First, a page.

FAMILY SKELETON by CARMEL BIRD
ABOUT THE NOVEL
Told from the perspective of the observant and sometimes cynical skeleton in the closet, this novel of manners takes the reader into the emotional depths of the lives of a family of funeral directors in a wealthy Melbourne suburb. The patriarch is a charming and amusing philanderer, his wife is a virtuous philanthropist, his mistress is treated as a member of the family. But the sins of the past are about to surface, with catastrophic results. Dark and hilarious, dramatic and moving, Family Skeleton has been compared to the novels of Fay Weldon, Penelope Fitzgerald, Muriel Spark and Anne Tyler.
ABOUT THE AUTHOR
Carmel Bird has always been in love with the music of language, the rhythms of speech, the possibilities of fiction. She has written thirty books, including nine other novels and six collections of short fiction.
‘An intensely un-put-down-able novel with a rare pitch perfect ending. What a rich, delicious, suspenseful, witty, sinister, joyous confabulation, wow!’
‘Carmel Bird is a literary artist to her fingertips. She writes prose that has the precision of poetry, and that uncanny quality poetry has of making the inner life speak.’
‘One of Australia’s more prolific and renowned authors, Bird clearly hasn’t lost her enthusiasm and sense of wonder as she enters again the imaginative world of fiction.’
8 1. The Skeleton in the Closet speaks directly to the reader, commenting on the behaviour of the characters, and also telling the reader where to look, what not to bother about. What effect does this narrative device have on the telling of the story?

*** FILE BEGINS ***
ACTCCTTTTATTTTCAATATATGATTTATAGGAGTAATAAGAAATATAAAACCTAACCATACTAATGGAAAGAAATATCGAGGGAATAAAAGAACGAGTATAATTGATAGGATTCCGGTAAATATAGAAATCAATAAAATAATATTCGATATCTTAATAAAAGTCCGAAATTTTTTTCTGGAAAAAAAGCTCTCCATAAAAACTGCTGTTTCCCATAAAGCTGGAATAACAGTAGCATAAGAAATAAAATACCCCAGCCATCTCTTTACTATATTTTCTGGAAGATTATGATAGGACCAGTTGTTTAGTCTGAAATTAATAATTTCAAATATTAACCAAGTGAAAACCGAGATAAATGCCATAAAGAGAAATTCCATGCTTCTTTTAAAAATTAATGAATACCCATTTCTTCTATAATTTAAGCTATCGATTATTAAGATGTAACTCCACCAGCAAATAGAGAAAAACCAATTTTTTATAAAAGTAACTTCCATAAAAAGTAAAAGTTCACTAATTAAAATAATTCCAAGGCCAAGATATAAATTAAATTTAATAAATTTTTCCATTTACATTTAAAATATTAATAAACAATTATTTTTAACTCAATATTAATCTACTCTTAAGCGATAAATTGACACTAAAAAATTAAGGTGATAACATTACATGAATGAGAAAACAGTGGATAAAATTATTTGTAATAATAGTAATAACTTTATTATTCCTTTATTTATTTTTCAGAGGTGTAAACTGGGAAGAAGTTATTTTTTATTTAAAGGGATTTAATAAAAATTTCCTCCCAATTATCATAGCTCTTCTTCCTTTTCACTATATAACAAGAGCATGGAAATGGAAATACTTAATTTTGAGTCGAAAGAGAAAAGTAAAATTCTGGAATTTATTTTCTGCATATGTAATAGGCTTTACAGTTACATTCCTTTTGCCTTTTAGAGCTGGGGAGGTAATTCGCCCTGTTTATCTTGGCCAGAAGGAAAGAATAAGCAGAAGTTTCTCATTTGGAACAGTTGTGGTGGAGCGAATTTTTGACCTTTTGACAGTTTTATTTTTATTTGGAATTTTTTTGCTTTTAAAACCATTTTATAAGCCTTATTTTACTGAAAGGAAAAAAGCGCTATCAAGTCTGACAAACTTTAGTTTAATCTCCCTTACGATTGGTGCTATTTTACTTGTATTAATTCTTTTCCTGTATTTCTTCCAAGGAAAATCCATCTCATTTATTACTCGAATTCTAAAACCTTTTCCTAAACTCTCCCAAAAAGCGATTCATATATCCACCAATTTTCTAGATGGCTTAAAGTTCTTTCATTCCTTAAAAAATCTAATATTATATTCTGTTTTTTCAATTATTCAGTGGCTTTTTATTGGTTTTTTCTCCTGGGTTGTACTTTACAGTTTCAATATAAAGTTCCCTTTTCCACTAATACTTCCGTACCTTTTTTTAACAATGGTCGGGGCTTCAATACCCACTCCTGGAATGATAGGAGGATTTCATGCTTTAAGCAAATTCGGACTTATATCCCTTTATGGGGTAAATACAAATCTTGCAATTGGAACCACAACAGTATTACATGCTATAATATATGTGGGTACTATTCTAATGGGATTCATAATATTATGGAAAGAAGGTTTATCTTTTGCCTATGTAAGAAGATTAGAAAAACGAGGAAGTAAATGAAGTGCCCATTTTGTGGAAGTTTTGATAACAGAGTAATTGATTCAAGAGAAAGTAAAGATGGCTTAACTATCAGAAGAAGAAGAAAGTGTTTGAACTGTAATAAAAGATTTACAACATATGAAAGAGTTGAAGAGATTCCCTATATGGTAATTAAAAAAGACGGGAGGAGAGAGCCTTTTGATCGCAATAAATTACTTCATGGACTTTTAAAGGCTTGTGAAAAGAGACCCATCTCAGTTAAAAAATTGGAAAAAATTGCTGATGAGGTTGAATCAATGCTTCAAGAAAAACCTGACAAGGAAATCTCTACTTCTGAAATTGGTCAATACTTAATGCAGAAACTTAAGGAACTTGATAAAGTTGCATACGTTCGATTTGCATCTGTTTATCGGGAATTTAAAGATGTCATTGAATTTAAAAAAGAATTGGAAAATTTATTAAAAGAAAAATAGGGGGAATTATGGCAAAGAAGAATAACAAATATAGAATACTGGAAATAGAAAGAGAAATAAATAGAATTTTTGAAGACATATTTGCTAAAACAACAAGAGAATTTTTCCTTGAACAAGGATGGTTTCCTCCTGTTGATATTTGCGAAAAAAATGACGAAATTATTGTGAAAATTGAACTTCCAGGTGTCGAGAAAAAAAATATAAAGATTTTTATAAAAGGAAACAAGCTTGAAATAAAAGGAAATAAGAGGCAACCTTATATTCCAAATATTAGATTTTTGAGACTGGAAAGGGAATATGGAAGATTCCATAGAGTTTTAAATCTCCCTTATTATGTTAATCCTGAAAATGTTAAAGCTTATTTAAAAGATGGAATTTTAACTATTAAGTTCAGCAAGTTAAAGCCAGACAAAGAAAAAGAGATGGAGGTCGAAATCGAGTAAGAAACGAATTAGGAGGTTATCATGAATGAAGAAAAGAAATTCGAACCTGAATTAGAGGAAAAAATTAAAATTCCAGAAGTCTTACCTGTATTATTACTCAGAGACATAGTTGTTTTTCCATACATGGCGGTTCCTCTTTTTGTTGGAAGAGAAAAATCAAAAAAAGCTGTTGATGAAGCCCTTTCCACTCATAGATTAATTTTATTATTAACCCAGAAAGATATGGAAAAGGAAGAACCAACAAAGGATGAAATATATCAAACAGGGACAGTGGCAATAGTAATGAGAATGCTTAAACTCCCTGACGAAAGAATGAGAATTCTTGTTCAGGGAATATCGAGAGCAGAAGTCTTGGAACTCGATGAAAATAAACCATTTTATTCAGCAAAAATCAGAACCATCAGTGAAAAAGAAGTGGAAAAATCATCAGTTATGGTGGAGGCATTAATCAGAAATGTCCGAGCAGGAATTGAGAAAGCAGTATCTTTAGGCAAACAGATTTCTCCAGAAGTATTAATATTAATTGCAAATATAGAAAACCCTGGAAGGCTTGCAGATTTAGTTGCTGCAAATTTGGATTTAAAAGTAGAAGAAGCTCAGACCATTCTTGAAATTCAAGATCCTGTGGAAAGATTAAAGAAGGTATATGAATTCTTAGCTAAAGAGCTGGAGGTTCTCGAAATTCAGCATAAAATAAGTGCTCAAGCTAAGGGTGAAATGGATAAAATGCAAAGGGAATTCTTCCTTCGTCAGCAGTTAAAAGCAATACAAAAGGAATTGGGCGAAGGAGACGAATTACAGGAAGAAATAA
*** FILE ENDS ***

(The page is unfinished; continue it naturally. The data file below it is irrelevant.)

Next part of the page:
8 2. Margaret’s life story is mostly revealed in her journal. Does having this intimate view of her give you a sympathy for her that you might not otherwise have had?
8 3. Lillian is different from the other characters in many ways, and she is the central location of goodness in a messy, wicked world. In what ways is she different?
8 4. The Second World War fractured the twentieth century. How did it affect Margaret? How did its ripples reach out into the lives of the O’Days of Toorak?
8 5. You could say that Doria is ‘the stranger who rides into town’. What effect did she have on the lives of the other characters?
8 6. Margaret thinks the past should remain past, even mysterious. Most of the other characters seem to want to explore and expose the past. Who do you think is right?
8 7. The subject matter of the novel is dramatic and serious, yet much of the style of the writing is comic. How do you think these two elements work together? Does the comedy make the drama more memorable?
8 8. The chapters are headed by a short quotation from Edmund. What effect do these sayings have on your reading of the novel?
8 9. The novel ends in such a way that the reader is invited to complete the picture. Do you find this satisfactory, or would you prefer to be told what actually happened?
8 10. What do you think it is that the Skeleton wants the reader to notice in the advertisement for the house sale on page six? When you get to the end of the novel, why not go back and re-read the ad.
8 11. Next door to Bellevue is the Freud House where an eccentric psychoanalyst lives. What is the function of the Freud House in the overall meaning of the narrative?
8 12. There are glancing references to matters such as the indigenous history of Australia, IVF, gays, the presence of the Chinese in contemporary Australia, incest, unmarried mothers, religious prejudice. How do such elements have a place in the tapestry of Margaret’s life?
8 13. What is the role of children in this novel?
8 14. The secret was bound to come out when Ophelia died. But without the presence of Doria, would Margaret have been able to bury that secret forever?
8 15. What is the role of fate in this novel?
816. The Skeleton says to take no notice of such things as the butterflies in the story. He says they are meaningless. What do you think?